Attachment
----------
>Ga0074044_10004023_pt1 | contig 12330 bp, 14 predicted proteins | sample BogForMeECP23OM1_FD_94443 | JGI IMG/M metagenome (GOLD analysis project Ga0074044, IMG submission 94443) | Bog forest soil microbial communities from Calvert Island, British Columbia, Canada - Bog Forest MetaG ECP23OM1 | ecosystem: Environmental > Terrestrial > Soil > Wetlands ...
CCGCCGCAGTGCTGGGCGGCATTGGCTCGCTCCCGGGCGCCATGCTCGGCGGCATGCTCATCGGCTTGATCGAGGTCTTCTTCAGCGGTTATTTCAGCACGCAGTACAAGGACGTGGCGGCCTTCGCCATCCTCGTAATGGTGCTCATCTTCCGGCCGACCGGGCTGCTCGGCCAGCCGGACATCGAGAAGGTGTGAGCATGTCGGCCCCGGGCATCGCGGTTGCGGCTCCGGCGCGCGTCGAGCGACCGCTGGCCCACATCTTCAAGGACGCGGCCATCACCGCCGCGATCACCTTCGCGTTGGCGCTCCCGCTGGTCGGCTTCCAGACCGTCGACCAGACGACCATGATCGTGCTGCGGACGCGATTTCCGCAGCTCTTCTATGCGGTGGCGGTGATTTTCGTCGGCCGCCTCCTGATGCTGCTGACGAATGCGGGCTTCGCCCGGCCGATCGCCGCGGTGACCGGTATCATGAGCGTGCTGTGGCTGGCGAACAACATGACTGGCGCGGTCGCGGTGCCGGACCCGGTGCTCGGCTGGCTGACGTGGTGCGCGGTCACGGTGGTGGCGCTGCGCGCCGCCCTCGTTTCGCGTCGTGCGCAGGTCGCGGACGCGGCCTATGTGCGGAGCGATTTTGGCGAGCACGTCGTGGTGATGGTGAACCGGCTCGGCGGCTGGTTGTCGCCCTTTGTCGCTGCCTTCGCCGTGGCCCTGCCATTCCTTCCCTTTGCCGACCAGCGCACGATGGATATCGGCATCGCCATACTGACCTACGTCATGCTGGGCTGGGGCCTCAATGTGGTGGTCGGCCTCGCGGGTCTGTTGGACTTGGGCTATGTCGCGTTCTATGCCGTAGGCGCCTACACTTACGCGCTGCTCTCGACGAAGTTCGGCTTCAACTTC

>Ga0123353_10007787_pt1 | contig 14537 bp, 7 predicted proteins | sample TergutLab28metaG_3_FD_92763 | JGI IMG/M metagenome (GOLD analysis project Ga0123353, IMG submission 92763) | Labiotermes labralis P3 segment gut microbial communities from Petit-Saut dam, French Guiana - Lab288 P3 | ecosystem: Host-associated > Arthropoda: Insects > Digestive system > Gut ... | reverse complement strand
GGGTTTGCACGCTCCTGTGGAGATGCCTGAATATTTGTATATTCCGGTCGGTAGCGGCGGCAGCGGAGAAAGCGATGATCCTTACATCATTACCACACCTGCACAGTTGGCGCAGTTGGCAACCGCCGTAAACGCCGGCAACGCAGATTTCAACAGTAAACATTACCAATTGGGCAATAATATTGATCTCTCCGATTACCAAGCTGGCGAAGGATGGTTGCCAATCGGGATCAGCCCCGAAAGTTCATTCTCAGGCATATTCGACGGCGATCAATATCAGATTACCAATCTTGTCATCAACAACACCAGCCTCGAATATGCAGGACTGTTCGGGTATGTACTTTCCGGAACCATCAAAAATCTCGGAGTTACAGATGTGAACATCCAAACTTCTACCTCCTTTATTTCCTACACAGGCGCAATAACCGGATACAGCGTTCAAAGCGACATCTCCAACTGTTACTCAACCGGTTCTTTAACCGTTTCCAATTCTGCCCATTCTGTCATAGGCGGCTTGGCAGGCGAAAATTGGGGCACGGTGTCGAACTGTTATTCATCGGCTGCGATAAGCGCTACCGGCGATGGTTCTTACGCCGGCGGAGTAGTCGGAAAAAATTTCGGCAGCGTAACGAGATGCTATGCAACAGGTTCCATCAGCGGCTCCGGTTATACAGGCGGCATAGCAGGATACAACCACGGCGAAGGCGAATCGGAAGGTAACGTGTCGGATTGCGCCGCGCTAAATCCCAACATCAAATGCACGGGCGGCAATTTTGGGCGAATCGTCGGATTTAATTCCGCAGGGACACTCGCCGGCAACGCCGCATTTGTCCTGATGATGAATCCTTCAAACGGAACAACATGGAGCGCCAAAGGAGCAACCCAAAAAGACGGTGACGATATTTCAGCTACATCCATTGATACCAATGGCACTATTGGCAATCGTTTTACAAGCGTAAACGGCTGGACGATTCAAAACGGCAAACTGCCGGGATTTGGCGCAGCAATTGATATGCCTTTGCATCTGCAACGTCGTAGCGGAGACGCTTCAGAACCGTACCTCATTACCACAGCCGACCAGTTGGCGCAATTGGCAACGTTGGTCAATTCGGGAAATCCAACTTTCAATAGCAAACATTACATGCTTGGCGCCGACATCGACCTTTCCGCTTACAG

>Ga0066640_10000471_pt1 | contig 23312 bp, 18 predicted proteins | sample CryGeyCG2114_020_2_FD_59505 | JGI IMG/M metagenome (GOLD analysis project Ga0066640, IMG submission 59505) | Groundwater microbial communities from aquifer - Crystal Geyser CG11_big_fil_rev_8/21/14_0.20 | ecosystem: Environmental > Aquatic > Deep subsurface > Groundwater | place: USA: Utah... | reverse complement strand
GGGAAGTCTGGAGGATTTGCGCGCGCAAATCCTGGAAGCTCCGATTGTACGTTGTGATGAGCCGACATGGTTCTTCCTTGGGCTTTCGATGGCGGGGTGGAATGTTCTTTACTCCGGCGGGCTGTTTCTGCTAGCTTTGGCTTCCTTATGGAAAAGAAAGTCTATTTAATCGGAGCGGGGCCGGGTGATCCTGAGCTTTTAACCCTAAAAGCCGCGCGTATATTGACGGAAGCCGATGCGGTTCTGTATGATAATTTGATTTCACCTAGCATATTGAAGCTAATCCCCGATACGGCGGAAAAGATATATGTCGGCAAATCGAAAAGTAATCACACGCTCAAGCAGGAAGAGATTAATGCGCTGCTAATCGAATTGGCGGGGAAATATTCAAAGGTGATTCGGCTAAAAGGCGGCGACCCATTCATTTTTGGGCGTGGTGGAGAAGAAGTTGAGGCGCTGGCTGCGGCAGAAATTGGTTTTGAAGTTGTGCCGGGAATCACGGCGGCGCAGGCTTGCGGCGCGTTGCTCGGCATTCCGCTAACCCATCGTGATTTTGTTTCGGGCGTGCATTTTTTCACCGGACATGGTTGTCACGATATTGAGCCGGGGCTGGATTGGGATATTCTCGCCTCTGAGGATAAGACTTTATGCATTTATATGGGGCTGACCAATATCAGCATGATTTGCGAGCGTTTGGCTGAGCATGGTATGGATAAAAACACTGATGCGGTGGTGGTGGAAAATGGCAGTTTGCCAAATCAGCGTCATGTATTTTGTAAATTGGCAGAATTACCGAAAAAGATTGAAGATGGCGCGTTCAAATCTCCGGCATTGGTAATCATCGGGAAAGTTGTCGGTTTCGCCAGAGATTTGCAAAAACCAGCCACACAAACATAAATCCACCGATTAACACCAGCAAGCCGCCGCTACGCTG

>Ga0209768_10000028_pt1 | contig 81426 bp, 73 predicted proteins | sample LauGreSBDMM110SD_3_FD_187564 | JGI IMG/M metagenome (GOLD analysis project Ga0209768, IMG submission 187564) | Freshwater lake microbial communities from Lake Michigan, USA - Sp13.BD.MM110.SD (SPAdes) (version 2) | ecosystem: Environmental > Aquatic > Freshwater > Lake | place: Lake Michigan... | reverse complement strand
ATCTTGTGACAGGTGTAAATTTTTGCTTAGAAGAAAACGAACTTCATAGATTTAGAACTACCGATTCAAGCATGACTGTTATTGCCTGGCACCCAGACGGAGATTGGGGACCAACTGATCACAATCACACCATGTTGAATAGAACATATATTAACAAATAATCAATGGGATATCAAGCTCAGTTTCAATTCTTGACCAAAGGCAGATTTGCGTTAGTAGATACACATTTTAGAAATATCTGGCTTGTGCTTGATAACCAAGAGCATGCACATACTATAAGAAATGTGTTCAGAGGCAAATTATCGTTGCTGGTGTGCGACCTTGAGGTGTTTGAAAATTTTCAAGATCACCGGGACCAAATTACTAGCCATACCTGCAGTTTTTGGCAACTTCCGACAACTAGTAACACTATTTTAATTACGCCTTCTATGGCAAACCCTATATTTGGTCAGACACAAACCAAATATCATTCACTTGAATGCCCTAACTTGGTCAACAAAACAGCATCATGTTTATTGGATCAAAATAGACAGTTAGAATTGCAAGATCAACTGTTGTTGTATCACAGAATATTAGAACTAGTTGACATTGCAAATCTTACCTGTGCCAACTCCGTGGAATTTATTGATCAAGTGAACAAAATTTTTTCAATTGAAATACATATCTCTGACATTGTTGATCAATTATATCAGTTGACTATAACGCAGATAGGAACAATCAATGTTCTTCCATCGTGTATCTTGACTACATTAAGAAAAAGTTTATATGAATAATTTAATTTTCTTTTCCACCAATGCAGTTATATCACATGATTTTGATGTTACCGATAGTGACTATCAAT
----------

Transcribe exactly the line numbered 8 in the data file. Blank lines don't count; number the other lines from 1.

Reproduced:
ATCTTGTGACAGGTGTAAATTTTTGCTTAGAAGAAAACGAACTTCATAGATTTAGAACTACCGATTCAAGCATGACTGTTATTGCCTGGCACCCAGACGGAGATTGGGGACCAACTGATCACAATCACACCATGTTGAATAGAACATATATTAACAAATAATCAATGGGATATCAAGCTCAGTTTCAATTCTTGACCAAAGGCAGATTTGCGTTAGTAGATACACATTTTAGAAATATCTGGCTTGTGCTTGATAACCAAGAGCATGCACATACTATAAGAAATGTGTTCAGAGGCAAATTATCGTTGCTGGTGTGCGACCTTGAGGTGTTTGAAAATTTTCAAGATCACCGGGACCAAATTACTAGCCATACCTGCAGTTTTTGGCAACTTCCGACAACTAGTAACACTATTTTAATTACGCCTTCTATGGCAAACCCTATATTTGGTCAGACACAAACCAAATATCATTCACTTGAATGCCCTAACTTGGTCAACAAAACAGCATCATGTTTATTGGATCAAAATAGACAGTTAGAATTGCAAGATCAACTGTTGTTGTATCACAGAATATTAGAACTAGTTGACATTGCAAATCTTACCTGTGCCAACTCCGTGGAATTTATTGATCAAGTGAACAAAATTTTTTCAATTGAAATACATATCTCTGACATTGTTGATCAATTATATCAGTTGACTATAACGCAGATAGGAACAATCAATGTTCTTCCATCGTGTATCTTGACTACATTAAGAAAAAGTTTATATGAATAATTTAATTTTCTTTTCCACCAATGCAGTTATATCACATGATTTTGATGTTACCGATAGTGACTATCAAT